He is vacuuming up information about everything as always, continuing to follow all the threads talked about in earlier crib sheets. He is getting very interested in letters and numbers. He knows many & points them out with excitement. Words become sentences. The first sentence I heard was a few days ago, looking at a picture on the computer screen “That’s a fish.”

He is more strong and agile and if he wants down and out of your arms it’s a little more powerful as an argument than it was. But he seems a little tentative about some physical stuff like walking on rough uneven terrain or getting down off M’s bed by himself. Neither of us knows what to make of it but we are just going to try to help him have more fun with rough-house play without making a thing out of it. He continues to be fascinated by bugs. Yesterday he found a little dead spider on a window sill and cheerily greeted it: “Hi Bug!” and pointed it out to me. I gently blew it away hoping he would think it just decided to leave. But he launched into calling out “Bug? Bug? Bug? Bug?” and after awhile sadly said:”Bye bye Bug.”We were at a coffee shop the next day, me having coffee and him cheerios when he noticed an ant on the floor and got very excited. We had dropped a cheerio (or ten) and the ant was inspecting it. He saw this and picked more cheerios out of the bag and dropped them deliberately around the ant. I’m sorry, coffeeshop employees, but in fairness, ants?

I give him something interesting to hold onto and look at when I’m changing a poopy diaper. I gave him a little shiny red “Hot Wheels” car and he was looking at it and said “Truck” so I said “Car” and he said “truck” so I leaned down at him and said “Car!” and he laughed and said “Truck!” and we went on and on getting more and more amused at our own silliness. When he says “No!” like a mad little toddler I find I can often change the tone just by being amused. Not mocking, just playful. Months ago we were watching an old movie with William Hurt on TV and Isaac looked at him and said “Daddy!” and I thought “Natural Mistake”. A week or two back I didn’t shave for a week and wore my glasses and my black baseball cap a lot. We were in the video store with him in my arms when he pointed at a video and said “Daddy, Daddy” I thought “Which handsome movie star has he mistaken for me this time?” He was pointing at a picture of Michael Moore on the cover of “Bowling for Columbine”. yOw.

He says “Please” but it’s pronounced “Peas” “Pick me up” is “UP-Peas”. He helps to put away toys and books at bedtime. It’s amazing.


I have to say I am proud of my storytelling self. I can extemporize a kid’s story that takes off, goes somewhere cool and lands on time. Some of my favorites: The Sunflower Seed Six about a bunch of jazz playing mice and their adventures.The Poo Poo Pirate Ship about well…um…just imagine. He came up with the name and idea. “The Bloops”, a race of round yellow aliens whose sun burns out so they go to the intergalactic hardware store to get another. These days because he loves 101 Dalmatians so much, he has me tell him stories about the Sunflower Seed Six saving the puppies from Cruella DeVil in a such a variety of places that I am now hard pressed to think of a single new location. We have saved puppies in the mountains, under the sea, in the desert, in deep underground bunkers, even on the moon! I’m sparing you the 15 or so others.Once in awhile when I’m telling stories I am so tired that I just start to drift off. What’s bizarre is that I continue to talk. The narrative thread gets a little shaky at these times however. Isaac will say “What?!” or I’ll sort of snap to attention and realize I’m doing the storytelling equivalent of driving off the road. It’s really weird.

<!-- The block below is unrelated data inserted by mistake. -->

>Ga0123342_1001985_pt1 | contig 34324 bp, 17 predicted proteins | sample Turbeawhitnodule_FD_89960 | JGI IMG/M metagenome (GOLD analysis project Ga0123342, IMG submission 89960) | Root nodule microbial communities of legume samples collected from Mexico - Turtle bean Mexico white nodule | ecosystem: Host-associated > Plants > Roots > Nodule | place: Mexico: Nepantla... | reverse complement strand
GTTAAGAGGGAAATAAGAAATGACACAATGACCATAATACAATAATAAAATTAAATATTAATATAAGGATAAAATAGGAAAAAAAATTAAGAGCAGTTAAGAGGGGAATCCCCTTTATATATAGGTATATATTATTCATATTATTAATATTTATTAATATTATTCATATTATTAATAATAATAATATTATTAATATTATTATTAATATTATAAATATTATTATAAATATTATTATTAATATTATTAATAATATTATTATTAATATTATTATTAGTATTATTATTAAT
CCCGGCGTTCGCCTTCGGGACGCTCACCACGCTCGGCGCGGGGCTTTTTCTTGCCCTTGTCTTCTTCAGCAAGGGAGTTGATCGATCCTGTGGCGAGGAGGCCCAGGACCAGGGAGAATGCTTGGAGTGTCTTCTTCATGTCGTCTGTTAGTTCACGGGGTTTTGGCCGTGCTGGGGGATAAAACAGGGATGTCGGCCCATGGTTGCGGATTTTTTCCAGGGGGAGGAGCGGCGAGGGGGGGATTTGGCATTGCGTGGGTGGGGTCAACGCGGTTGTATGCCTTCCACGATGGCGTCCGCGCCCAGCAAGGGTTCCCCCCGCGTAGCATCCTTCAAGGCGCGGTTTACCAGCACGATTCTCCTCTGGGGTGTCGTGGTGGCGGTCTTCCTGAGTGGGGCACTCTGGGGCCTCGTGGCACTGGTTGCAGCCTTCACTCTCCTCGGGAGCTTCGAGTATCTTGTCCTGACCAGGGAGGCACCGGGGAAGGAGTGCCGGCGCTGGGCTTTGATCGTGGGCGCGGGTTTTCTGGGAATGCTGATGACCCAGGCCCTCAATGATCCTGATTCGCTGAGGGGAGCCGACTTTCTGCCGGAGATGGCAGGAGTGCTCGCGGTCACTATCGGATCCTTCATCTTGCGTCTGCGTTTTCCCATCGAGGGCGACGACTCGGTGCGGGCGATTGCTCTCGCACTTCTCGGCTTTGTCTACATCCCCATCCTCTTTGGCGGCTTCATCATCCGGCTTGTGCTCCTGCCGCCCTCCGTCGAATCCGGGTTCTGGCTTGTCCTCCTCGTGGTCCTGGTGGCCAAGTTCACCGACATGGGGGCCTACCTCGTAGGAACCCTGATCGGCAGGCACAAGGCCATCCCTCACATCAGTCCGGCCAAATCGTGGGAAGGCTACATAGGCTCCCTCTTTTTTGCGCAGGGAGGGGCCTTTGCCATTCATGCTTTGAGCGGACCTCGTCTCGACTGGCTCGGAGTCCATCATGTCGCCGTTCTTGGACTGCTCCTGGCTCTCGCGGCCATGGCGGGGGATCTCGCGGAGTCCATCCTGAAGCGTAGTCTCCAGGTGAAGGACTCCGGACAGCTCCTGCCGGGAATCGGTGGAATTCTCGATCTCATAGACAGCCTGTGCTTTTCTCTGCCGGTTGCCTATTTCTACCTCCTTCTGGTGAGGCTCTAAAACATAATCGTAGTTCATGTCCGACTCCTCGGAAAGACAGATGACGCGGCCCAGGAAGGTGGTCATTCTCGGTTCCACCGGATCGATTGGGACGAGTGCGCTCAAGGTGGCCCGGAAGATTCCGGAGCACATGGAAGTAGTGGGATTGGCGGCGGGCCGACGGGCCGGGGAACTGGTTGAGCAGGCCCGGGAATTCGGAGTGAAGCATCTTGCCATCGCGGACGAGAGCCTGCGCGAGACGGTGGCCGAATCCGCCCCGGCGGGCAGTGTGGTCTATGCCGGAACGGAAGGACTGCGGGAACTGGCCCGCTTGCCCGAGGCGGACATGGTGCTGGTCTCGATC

Guilt Trip
Isaac is almost 5. It’s amazing. He was a baby just a minute ago. You’ve heard everyone else say such things, now it’s my turn. He is sort of tall and thin. His attitude is grumpy and sweet and playful and manipulative. I cannot believe the guilt inducing things he pulls on me at times. The other day he whacked me with a sword (small, plastic) and I read him the riot act about doing such things. He sobbed: “I thought my Daddy LOVED ME!”. I have never in my life voiced anything like this to him and I doubt his Mom has either (though I snarkily think it sounds more like her) . I think he came up with this entirely on his own. More and more I think people just are what they are from the very beginning and our stories about how “This happened and it changed me” are just fancy ways of rationalizing our peculiar and frustrating natures. He is sort of too clever in some ways. He forgets nothing, asks test questions to check my memory – makes up alternate words and answers with them waiting for me to translate. we read chapter books at bedtime and he loves them and lives very deeply in stories. 101 Dalmatians is a very big story for him. He is still challenged by large motor skill stuff (from his preemie days) and I can see him working these limits into how he does things and how he defines himself. I am doing what I can but I don’t know how much I can do. I get him out kicking the soccer ball – climbing hills – wrestling. He was sort of delicate about anything happening to him – one of those kids who says “ow” more often than they really should. I bought us some of those big foam “Noodles” the swimming flotation toys – and we whack each other over the head with them all time, we joust and quarterstaff with them and I am proud to say that my son can now be whacked in the head without becoming whiny and upset.

Well anyway, I just wanted to reach out to those of you I care about and hardly ever talk to, just to catch up a little. I guess I’ll finish with a lovely thing that happened with Isaac a couple of weeks ago. We had had a great day together and I told him that his Mom was coming to get him in a couple of hours. He said “Can I keep this day?” I said “I guess you can keep any day that you remember.”He said, “I keep all my days with you.”